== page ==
Vehicle Storage During Florida’s Summer Months

SUV Vechicle Stored for Summer in Garage

You are planning to leave your vehicle in your Florida garage while you spend time away to avoid Florida’s extreme summer weather. You’ve heard the horror stories of people coming back and finding white mold covering the steering wheel, dashboard, and leather seats? Plus, the car won’t start and there are flat spots the tires? What can be done to prevent such issues? I’m not a car expert and I’m not a mold expert, but I’ve dealt with many such situations over the past 15 years. I’d like to pass on some personal tips that could prove helpful.


Most people don’t have air-conditioned garages and the air inside is humid. Getting that humidity under control is your first priority.

  • Consider purchasing a basic box fan and setting it securely in your garage. Then add a programmable timerto the fan. Set the timer so the fan will run daily between 12pm and 5pm which will help circulate the air in your garage during the hottest,  most humid time of the day. Another good option is to install a ceiling fan in the garage and leave it on low. This provides for continuous air circulation in your garage.
  • You can also add a free-standing dehumidifier in your garage and set it to run when the relative humidity level gets over your desired setting. A word of caution, make sure the dehumidifier hose is running outside your garage door and that the water drains away from your garage.


There are differing opinions on this. I’d like to give you both scenarios.

  • Option 1: Leave the windows opened about 6 inches. This will allow air circulation throughout the vehicle. Air circulating helps to prohibit mold spores from settling on your vehicle’s interior surfaces and growingA possible issue with this scenario is if your garage has a roof leak and rain seeps into your garage, the moisture can settle into your vehicle and mold can quickly grow feeding on any organic material it can find in your vehicle. Mold likes leather seats, dead skin cells and skin oils.  That’s why steering wheels tend to end up with a lot of surface mold on them.
  • Option 2: Close the windows in your vehicle. When leaving the windows closed I also suggest closing all the vents in your vehicle. Make sure that you engage your air recirculation button before you turn off the vehicle. This will close the air intake vent which will help keep humid air from entering your vehicle.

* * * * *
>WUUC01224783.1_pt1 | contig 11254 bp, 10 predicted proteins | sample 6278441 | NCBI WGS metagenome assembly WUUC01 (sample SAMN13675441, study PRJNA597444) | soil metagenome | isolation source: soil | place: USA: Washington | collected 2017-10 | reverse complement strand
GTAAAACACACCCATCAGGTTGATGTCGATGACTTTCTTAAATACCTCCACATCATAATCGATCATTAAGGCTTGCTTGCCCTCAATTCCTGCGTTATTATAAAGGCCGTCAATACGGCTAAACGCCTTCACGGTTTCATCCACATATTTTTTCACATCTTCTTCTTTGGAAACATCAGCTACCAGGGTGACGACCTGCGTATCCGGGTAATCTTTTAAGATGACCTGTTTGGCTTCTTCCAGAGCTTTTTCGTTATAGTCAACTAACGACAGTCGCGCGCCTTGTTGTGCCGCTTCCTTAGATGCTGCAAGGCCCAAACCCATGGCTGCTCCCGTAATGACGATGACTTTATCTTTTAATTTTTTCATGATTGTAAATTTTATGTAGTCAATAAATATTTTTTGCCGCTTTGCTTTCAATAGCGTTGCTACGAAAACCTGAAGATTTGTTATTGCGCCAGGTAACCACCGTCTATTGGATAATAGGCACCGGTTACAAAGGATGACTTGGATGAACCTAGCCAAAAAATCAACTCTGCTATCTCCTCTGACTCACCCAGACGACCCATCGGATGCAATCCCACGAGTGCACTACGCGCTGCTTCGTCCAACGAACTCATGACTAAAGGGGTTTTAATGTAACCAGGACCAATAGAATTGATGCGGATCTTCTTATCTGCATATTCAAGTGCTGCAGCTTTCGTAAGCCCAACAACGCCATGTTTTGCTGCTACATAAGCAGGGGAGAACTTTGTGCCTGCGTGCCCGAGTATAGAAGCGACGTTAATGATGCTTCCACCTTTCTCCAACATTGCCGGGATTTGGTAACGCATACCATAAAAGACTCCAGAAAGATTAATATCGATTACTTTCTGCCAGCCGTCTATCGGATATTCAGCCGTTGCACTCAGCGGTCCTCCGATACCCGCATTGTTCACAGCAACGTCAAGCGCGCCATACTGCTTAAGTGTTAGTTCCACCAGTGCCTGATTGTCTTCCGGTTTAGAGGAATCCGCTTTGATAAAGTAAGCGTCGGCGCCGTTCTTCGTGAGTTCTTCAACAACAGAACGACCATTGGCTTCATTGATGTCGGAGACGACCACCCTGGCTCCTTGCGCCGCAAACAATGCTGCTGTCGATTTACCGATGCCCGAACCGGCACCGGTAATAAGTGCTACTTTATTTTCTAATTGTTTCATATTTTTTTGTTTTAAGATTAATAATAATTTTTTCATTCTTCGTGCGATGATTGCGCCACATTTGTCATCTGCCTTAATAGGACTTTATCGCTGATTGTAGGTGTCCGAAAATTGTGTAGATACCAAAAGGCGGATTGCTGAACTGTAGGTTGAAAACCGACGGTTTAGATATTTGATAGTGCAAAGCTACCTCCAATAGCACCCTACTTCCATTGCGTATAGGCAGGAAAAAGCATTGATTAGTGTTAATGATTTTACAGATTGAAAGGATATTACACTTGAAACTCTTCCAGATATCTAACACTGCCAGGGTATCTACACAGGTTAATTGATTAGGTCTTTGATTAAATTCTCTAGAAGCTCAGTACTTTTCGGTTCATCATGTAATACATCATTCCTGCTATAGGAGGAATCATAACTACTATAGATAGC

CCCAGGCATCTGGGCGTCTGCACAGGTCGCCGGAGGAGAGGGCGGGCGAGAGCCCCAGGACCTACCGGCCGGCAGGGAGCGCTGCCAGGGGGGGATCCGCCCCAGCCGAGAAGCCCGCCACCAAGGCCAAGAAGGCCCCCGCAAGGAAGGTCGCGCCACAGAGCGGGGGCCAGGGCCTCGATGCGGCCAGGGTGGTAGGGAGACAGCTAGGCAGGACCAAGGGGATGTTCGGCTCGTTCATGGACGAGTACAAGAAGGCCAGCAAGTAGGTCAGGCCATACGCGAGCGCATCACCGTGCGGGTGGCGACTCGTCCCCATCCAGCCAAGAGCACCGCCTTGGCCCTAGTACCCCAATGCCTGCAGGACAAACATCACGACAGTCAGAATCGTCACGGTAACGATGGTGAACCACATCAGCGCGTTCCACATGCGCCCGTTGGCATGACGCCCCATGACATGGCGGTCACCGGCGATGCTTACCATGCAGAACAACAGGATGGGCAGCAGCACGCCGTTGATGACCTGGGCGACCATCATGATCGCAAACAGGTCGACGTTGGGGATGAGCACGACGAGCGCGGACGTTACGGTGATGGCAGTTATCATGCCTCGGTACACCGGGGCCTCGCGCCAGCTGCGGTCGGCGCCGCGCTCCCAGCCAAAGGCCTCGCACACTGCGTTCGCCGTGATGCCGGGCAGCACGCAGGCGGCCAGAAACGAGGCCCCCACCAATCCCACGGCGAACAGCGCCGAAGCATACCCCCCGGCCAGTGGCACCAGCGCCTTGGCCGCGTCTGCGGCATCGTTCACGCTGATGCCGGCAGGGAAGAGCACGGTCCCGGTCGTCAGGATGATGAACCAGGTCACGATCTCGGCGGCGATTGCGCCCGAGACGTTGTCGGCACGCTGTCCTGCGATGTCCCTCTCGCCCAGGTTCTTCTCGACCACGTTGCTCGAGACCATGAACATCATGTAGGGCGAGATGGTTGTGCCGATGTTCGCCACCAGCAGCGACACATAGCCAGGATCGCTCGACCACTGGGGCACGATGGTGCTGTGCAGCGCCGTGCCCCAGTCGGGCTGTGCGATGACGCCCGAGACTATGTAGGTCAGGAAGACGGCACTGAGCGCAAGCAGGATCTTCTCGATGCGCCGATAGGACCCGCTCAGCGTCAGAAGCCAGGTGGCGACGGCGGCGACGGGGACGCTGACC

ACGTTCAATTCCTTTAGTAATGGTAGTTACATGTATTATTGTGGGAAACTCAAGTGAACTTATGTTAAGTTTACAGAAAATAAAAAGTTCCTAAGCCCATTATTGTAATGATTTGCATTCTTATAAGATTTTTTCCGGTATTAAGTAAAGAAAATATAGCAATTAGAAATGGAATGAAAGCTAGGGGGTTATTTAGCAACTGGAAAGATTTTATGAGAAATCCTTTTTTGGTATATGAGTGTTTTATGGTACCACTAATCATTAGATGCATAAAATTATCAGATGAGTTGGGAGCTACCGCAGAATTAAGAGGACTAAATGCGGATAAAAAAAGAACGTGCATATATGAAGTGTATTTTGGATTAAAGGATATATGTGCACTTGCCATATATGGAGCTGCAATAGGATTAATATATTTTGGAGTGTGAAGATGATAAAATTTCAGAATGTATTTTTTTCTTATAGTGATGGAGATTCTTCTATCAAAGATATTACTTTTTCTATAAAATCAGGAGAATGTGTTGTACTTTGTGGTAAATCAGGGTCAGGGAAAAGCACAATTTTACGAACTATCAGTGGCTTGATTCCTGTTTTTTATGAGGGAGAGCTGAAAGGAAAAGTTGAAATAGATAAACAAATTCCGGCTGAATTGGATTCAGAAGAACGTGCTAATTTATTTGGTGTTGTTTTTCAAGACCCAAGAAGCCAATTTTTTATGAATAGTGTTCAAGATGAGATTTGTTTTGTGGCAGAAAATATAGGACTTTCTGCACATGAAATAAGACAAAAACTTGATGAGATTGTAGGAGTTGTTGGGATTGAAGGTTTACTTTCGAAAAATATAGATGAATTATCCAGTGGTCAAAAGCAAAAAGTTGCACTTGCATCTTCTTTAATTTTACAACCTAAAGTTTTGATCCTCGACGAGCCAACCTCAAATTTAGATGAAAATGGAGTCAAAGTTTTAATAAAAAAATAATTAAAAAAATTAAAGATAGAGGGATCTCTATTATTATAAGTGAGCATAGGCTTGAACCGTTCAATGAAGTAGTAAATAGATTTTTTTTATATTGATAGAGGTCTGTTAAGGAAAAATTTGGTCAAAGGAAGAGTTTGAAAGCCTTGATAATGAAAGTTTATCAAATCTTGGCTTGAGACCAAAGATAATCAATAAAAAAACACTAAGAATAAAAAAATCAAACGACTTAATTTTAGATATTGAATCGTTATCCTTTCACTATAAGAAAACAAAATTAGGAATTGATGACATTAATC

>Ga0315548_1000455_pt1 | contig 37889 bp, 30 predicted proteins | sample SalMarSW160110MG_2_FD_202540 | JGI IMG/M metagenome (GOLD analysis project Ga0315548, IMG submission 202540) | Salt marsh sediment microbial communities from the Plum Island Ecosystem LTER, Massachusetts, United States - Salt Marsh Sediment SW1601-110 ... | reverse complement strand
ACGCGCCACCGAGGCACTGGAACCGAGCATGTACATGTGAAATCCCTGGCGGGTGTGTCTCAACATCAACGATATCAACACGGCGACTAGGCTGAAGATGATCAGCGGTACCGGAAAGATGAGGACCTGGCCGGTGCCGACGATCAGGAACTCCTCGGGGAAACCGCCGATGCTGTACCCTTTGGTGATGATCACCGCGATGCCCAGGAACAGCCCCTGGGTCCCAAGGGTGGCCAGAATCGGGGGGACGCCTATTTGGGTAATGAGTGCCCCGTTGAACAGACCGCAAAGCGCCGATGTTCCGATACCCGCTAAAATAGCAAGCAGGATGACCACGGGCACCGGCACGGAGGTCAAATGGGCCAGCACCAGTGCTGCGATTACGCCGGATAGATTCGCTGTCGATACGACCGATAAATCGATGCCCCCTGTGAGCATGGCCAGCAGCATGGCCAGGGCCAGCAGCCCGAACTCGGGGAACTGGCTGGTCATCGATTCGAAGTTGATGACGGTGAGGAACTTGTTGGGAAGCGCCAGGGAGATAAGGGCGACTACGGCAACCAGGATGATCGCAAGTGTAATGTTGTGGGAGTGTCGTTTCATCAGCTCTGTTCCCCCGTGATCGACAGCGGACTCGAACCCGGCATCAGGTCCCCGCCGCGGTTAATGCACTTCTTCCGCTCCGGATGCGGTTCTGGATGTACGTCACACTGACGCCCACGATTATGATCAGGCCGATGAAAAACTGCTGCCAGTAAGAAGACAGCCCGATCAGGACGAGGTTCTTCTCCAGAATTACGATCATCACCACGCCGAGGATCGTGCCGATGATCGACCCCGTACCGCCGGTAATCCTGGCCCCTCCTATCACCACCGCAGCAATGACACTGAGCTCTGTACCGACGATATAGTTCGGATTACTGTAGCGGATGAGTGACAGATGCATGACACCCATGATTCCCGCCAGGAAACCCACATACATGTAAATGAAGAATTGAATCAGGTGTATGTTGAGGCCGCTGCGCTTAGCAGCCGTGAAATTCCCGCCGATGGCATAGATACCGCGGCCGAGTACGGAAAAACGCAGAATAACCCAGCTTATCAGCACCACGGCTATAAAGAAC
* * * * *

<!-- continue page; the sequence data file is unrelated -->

My choice would be to close the windows when storing my vehicle. It will also deter insects, snakes, mice and lizards from entering the vehicle.


Garages get extremely hot during the summer months. The heat combined with the vehicle staying idle for long periods of time may cause the battery to drain. Then a  jump-start or a charge is necessary and both of these can lower the battery’s lifespan. If left flat too long, the battery will need to be replaced. Here are 3 possible ways to prepare the battery when storing your vehicle.
Option 1: Disconnect the battery. There are a few cons to this option. First, you will likely lose your dashboard and radio settings. Second, it can be a bit of a hassle to disconnect your battery each time you leave. A possible fix to the hassle is to have a battery disconnect switch connected to the battery’s negative terminal. This means all you do is turn the knob to disconnect the battery. There are different types of disconnect switches. Ask your auto repair tech which one is best suited for your vehicle.
Option 2: Connect a battery maintainer to your battery. A battery maintainer is not the same thing as a battery charger. A battery maintainer connects to both your negative and positive battery terminals and plugs into an electrical outlet. The maintainer will only send a charge to the battery when the battery can accept a charge. So, as the battery reaches full charge, the maintainer stops charging the battery. By using a battery maintainer, you’ll be able to extend the life of your battery. When properly maintained, your battery will typically last for four to five years. Without proper maintenance, your battery may fail in less than two years.